Faculty Excellence Profiles: Stephen Ciccone, Excellence in Teaching Award
By Dave Moore, ECS
March 30, 2011
Stephen Ciccone, associate professor of finance. Perry Smith, Photographic Services.
Based on solid fundamentals and proven leadership, students are strongly advised to study with Stephen Ciccone.
In a financial world of bubbles and buyouts, of Internet dreams and Ponzi schemes, Ciccone teaches the lasting virtues of sound understanding, strong research, and clear communication. A course on investment analysis, for example, may begin with a discussion of asset pricing models at the blackboard—Ciccone prefers the flexibility and immediacy of chalk to keep students on their toes. Once they catch on, the class turns high tech, running stock market theory through real-world testing as everybody invests online using special stock trading simulations.
“If they beat my account they get extra credit,” quips Ciccone, who admits to having gambled away some of his own student loan money on “over-priced and over-hyped” Internet stocks during his graduate school days. “The moral,” says Ciccone, “is that there is no easy money in the stock markets.”
Finance and accounting have enjoyed run-ups at UNH since Ciccone arrived 10 years ago. Graduating finance classes have grown from 30 students to 100. The department’s signature student organization, the Atkins Investment Group, which Ciccone co-founded in 2004 with colleague Ahmad Etebari, has grown to a highly selective, 45-student- strong investment-firm-within-a-business-school, managing a $40,000 fund that has outperformed the S&P 500.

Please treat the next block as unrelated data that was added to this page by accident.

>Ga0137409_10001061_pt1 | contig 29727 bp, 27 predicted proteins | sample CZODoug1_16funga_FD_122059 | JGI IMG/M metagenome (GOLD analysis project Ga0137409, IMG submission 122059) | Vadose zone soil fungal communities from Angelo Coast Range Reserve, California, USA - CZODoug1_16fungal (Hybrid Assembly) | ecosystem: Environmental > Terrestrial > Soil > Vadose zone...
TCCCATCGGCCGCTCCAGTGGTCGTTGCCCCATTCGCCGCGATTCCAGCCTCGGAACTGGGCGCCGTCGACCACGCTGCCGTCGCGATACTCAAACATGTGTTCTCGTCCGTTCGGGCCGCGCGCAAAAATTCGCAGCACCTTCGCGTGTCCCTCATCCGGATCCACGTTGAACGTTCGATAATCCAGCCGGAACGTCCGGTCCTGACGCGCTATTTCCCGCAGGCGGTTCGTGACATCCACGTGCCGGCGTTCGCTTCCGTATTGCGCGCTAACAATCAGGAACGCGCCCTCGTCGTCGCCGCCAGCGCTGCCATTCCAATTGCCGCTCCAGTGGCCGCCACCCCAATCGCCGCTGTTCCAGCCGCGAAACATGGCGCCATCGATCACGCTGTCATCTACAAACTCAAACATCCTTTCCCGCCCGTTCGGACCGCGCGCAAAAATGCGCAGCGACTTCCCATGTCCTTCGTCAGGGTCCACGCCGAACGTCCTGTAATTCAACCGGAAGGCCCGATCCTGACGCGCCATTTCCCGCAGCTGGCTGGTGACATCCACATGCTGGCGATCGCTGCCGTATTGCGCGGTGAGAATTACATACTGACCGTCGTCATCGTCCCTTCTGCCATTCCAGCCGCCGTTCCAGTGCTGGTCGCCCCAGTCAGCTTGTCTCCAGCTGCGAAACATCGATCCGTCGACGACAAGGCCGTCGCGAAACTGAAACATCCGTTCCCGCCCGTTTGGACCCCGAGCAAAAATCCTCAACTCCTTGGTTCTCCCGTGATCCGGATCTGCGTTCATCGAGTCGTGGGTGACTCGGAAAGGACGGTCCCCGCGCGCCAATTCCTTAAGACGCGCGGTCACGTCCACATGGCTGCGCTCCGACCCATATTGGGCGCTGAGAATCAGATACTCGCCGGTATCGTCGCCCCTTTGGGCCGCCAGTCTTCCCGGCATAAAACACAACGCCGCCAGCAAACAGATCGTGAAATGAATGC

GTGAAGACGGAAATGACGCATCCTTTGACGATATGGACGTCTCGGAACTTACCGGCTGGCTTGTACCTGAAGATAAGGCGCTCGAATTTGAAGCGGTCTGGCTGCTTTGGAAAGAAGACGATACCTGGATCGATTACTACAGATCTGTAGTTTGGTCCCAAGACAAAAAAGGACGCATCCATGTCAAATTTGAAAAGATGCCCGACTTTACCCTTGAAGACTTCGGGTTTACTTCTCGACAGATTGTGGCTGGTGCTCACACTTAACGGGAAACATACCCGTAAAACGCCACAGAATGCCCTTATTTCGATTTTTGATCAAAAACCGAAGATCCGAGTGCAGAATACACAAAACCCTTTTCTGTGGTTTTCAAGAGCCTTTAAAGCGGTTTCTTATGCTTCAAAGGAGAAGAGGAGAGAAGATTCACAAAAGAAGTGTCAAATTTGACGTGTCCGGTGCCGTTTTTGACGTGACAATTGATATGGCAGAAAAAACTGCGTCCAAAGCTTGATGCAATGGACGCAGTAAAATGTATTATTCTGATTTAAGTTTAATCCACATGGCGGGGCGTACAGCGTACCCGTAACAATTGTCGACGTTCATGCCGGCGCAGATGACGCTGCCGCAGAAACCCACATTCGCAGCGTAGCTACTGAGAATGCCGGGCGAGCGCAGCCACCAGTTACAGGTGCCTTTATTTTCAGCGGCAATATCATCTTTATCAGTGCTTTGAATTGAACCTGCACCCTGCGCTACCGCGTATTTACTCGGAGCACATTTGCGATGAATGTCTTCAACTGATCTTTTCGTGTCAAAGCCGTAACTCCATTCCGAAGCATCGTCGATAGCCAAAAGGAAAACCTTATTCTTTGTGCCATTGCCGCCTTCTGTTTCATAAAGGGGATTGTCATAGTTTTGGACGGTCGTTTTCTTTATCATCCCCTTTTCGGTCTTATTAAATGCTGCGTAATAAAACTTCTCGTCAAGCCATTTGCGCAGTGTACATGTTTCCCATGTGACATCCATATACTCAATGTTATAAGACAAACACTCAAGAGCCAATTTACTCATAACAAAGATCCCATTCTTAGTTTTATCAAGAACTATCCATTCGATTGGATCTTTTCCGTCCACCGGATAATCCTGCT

Ben Collins ’10, who was the president of the Aktins group as a senior finance major, is “taking advantage of the risk he can afford to take” at this time in life to create a Web-based, start-up company called MarketConnector. While he counts his experience with the Atkins group among his “most fulfilling” at UNH, he saves the superlatives for his mentor. “Professor Ciccone connects dynamically with his students,” says Collins. “He can make a class of 50 feel like a class of 10.”
So, word on the street? Contrary to conventional market wisdom, Ciccone’s past performance is a strong predictor of future excellence.